department head, Professor Bouchard, will provide oversight and guidance.
According to Garrison and Vaughan, ‘blended learning is the thoughtful fusion of face-to-face and online learning
experiences” (Blended Learning in Higher Education, 2008, p. 5). When grounded within the framework of the
Community of Inquiry (CoI), blended learning capitalizes on the role that interaction, collaboration and discourse
play in constructing knowledge—especially among NetGeners and Neomillennials (Oblinger, D. & Oblinger, J,
Educating the Net Generation, 2005)— while concomitantly increasing student engagement and student
responsibility for learning (Dziuban, Moskal, & Hartman, 2006; Howe & Stauss, 2000; Garrison & Vaughan, 2008).
Our blended learning course template takes advantage of face-to-face and online learning by making deft use of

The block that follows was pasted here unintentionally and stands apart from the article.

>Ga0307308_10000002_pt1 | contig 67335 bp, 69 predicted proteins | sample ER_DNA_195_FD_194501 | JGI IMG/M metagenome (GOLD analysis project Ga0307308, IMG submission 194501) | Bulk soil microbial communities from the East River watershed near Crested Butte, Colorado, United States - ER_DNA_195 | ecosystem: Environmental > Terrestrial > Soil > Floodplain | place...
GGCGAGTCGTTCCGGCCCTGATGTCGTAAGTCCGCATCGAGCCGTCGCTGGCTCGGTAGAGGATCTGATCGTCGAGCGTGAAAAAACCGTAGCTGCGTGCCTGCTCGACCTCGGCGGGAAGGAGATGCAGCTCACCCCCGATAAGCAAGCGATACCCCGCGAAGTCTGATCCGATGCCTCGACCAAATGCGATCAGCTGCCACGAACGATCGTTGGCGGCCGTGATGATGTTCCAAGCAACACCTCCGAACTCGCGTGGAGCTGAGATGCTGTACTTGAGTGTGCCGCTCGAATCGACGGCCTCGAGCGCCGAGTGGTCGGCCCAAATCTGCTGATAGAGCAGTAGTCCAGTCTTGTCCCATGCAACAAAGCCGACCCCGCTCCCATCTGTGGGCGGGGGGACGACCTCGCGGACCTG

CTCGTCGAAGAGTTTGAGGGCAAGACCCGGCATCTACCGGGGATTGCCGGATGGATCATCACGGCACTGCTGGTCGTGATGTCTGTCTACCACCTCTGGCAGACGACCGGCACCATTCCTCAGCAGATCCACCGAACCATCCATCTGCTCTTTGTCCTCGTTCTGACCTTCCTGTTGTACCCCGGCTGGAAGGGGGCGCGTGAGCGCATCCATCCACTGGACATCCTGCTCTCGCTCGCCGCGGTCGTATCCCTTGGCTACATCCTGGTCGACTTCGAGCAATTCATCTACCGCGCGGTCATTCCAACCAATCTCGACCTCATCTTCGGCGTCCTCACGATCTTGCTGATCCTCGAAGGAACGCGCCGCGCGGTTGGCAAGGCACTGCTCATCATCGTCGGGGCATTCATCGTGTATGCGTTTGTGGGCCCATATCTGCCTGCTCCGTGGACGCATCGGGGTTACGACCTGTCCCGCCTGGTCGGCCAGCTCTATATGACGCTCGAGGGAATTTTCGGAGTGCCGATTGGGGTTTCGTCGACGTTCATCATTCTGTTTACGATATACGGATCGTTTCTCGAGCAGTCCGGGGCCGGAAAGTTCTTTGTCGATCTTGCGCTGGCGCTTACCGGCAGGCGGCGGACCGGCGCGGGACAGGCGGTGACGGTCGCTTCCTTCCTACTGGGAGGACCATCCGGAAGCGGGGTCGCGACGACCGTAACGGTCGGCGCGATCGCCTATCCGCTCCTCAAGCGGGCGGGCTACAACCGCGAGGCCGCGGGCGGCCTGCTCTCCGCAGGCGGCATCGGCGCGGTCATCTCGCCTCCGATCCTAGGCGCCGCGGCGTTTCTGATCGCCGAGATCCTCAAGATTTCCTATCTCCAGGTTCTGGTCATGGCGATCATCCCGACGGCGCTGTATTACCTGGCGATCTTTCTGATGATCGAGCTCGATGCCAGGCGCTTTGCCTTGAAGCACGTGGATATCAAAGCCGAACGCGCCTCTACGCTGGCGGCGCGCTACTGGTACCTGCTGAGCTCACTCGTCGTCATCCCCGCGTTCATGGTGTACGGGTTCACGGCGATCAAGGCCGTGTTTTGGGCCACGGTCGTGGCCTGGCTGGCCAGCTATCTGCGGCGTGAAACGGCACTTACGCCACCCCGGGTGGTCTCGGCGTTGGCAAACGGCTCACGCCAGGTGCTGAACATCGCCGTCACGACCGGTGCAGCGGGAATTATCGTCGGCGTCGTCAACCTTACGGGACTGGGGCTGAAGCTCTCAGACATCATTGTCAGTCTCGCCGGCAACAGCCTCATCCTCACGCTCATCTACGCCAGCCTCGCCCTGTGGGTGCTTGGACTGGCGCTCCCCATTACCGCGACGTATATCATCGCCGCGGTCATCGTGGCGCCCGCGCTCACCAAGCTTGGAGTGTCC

interactive television and free, collaborative web-based technologies (e.g., Skype [Internet telephony], Voicethread
[collaborative multimedia projects], [social bookmarking], WiZiQ [interactive, live, recordable online
teaching], wikis [collaborative content creation], blogs [online journal entries], Google Docs [collaborative writing],
podcasts, YouTube) to bring together in a single learning environment students separated by geographical distance.
Two hour a week interactive television will provide students the necessary face-to-face and personal interaction
between teacher and students essential to a successful language class while more flexible interactive online activities
will offer collaborative learning experiences for students across all campuses. These blended courses will utilize a